Processor 200 further includes a selection logic unit 308 coupled to decode logic unit 204 and to a selection mechanism 309, discussed below, that is coupled to decode logic unit 204. Selection logic unit 308 may be configured to send a signal to selection mechanism 309 to output the address of the first instruction out of the plurality of instructions received by decode logic unit 204 that is a branch instruction predicted taken. If none of the instructions received by decode logic unit 204 are determined to be branch instructions by decode logic unit 204 or if none of the instructions received by decode logic unit 204 that are determined to be branch instructions are predicted taken, then there is no branch redirection and the next sequential address and instructions from IF2 and instruction cache 202 are loaded into decode logic unit 204. The address and instructions from the decode stage selected by selection mechanism 309 and selection mechanism 312 (described below) are moved to the appropriate register (labeled IF1-A 310 and IF1-B 311) of the address register and later added by adder 313 prior to being stored in an instruction queue (not shown). IF1-A 310 may be used to store the address of the branch instruction; whereas, IF1-B 311 may be used to store the displacement of the branch instruction. By storing the instructions, e.g., four instructions, at the target address of the fetched branch instruction in BTB 301, these instructions may be dispatched and executed directly behind the branch instruction. Hence, by already having these instructions ready to be dispatched and executed, the cycle penalty (dead-time in the pipeline as illustrated in FIG. 1) as discussed in the Background Information section is eliminated as illustrated in FIG. 5.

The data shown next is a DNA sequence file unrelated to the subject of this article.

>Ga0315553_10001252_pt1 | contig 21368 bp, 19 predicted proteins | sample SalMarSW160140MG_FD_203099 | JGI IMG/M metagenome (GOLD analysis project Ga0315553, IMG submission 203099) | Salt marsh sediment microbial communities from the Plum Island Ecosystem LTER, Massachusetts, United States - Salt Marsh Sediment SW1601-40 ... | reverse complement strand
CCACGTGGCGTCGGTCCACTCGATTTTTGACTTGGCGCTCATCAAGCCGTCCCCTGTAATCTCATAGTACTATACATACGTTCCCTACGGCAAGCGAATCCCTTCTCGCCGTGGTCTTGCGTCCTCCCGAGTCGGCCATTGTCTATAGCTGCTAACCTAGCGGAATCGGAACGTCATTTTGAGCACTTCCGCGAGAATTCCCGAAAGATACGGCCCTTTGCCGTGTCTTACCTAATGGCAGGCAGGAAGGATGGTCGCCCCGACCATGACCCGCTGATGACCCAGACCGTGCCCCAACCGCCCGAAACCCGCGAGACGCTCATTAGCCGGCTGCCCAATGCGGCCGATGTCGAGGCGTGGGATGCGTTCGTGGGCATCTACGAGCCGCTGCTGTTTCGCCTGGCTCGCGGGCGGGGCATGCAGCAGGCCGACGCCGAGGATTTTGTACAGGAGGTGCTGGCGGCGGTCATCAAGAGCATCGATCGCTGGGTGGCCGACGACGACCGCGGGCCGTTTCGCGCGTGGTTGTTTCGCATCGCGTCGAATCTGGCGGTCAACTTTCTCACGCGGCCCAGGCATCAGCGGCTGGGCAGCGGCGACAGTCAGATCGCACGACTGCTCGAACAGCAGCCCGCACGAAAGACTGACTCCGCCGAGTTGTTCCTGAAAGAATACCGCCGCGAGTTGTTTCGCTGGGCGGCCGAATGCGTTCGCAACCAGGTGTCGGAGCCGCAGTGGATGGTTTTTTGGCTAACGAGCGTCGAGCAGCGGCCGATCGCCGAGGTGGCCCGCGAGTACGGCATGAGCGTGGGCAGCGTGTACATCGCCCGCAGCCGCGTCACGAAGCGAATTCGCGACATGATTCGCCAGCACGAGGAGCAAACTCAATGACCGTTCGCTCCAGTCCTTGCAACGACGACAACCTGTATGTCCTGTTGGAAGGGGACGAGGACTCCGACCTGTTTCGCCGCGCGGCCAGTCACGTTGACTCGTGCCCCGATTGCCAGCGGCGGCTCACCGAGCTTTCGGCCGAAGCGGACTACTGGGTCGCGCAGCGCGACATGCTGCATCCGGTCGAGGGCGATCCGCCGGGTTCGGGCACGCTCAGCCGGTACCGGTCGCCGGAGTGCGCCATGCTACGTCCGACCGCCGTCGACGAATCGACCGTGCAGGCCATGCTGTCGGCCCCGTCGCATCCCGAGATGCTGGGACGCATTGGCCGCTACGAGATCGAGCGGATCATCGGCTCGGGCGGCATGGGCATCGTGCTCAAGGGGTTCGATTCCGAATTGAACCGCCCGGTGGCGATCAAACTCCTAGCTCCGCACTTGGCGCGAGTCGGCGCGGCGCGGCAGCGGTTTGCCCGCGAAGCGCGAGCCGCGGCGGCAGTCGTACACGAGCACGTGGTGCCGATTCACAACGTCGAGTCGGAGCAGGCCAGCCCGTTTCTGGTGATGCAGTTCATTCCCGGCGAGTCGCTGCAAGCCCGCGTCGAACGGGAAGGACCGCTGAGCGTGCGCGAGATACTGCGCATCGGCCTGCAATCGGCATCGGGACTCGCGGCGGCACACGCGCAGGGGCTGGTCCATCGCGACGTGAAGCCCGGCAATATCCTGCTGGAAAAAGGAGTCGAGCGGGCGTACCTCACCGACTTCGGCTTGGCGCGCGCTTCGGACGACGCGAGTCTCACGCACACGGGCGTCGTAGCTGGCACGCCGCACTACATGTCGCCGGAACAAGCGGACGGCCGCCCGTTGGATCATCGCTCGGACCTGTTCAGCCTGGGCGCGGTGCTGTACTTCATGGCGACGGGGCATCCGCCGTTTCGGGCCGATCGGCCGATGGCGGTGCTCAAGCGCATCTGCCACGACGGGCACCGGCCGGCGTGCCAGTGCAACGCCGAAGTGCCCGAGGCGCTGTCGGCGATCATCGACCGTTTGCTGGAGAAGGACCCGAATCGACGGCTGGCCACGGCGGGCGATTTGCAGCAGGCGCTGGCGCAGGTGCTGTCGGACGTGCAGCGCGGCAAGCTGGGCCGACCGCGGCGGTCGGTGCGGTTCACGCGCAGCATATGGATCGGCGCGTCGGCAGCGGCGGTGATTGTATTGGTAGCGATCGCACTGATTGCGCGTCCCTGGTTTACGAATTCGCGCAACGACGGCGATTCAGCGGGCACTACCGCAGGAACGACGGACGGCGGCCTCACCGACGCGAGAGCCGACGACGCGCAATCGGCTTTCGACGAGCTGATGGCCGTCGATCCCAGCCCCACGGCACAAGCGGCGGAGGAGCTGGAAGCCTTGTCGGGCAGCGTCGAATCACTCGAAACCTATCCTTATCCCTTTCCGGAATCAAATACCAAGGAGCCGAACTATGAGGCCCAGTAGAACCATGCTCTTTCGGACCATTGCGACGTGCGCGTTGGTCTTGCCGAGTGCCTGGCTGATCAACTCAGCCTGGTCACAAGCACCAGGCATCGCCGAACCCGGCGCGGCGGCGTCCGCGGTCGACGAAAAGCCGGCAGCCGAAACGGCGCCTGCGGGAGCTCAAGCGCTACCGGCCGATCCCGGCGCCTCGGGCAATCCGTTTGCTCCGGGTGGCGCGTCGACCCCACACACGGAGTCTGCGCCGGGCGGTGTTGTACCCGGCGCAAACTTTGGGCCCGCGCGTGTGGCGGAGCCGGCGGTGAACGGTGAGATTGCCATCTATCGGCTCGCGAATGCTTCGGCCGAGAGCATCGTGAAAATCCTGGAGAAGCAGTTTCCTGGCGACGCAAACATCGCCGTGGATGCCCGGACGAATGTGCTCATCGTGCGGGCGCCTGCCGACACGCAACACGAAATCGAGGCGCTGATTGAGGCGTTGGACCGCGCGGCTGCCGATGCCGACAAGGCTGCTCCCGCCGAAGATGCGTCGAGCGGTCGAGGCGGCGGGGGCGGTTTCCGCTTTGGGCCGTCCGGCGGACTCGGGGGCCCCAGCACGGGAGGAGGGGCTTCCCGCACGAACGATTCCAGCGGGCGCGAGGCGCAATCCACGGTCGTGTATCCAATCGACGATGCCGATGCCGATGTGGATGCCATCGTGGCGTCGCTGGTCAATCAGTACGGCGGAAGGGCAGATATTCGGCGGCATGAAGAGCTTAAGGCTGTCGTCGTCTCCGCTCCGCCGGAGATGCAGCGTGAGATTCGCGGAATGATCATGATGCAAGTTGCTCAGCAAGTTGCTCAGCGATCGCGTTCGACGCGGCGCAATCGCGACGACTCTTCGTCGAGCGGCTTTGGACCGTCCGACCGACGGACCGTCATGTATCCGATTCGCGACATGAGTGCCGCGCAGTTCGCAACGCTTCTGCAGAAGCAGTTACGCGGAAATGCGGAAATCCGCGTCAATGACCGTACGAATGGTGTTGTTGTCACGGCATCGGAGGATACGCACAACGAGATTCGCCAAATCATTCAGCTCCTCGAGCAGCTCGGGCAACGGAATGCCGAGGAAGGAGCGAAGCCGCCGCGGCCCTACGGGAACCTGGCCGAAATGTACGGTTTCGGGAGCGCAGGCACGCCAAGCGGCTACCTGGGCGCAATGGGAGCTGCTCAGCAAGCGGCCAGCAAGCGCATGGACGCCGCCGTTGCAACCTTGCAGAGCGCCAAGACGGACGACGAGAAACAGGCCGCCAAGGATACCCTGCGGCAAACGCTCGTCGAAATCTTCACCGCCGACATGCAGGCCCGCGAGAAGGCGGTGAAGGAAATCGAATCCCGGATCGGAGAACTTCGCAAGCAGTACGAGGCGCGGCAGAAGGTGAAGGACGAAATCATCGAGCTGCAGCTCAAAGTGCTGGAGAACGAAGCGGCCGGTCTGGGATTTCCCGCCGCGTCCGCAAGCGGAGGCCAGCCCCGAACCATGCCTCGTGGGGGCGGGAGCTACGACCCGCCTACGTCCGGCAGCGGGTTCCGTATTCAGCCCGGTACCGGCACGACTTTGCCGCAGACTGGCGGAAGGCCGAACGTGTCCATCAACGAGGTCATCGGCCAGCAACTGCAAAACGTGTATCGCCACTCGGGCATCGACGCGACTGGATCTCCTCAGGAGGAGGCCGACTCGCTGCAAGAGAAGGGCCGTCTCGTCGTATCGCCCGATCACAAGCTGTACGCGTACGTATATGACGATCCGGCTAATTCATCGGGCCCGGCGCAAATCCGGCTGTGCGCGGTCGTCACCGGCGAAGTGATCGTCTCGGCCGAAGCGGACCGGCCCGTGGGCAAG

Referring to FIG. 5, in conjunction with FIG. 3, FIG. 5 is a timing diagram illustrating that the instructions at the branch target address (branched fetch group) are enqueued in an instruction queue in the following clock cycle after the enqueing of the fetch group containing a branch instruction. As illustrated in FIG. 5, a fetch group is fetched in two stages, which are indicated as IF1 and IF2. In the first stage, IF1 fetches fetch groups A, A+10, A+20, B+10, B+20 and B+30 in the indicated clock cycles. In the second stage, IF2 continues to fetch fetch groups A, A+10, B+10, B+20 and B+30 in the indicated clock cycles.

At the decode stage, which is indicated as “DCD”, a branch instruction in the fetch group is determined as predicted taken or not taken. If the decode logic at the decode stage determines that the branch instruction in the fetch group is predicted taken, then the signal identified as “Br Predict Taken” goes high. Otherwise, the signal “Br Predict Taken” goes low. For example, referring to FIG. 5, the decode logic at the decode stage determined that the branch instruction in fetch group A was predicted taken.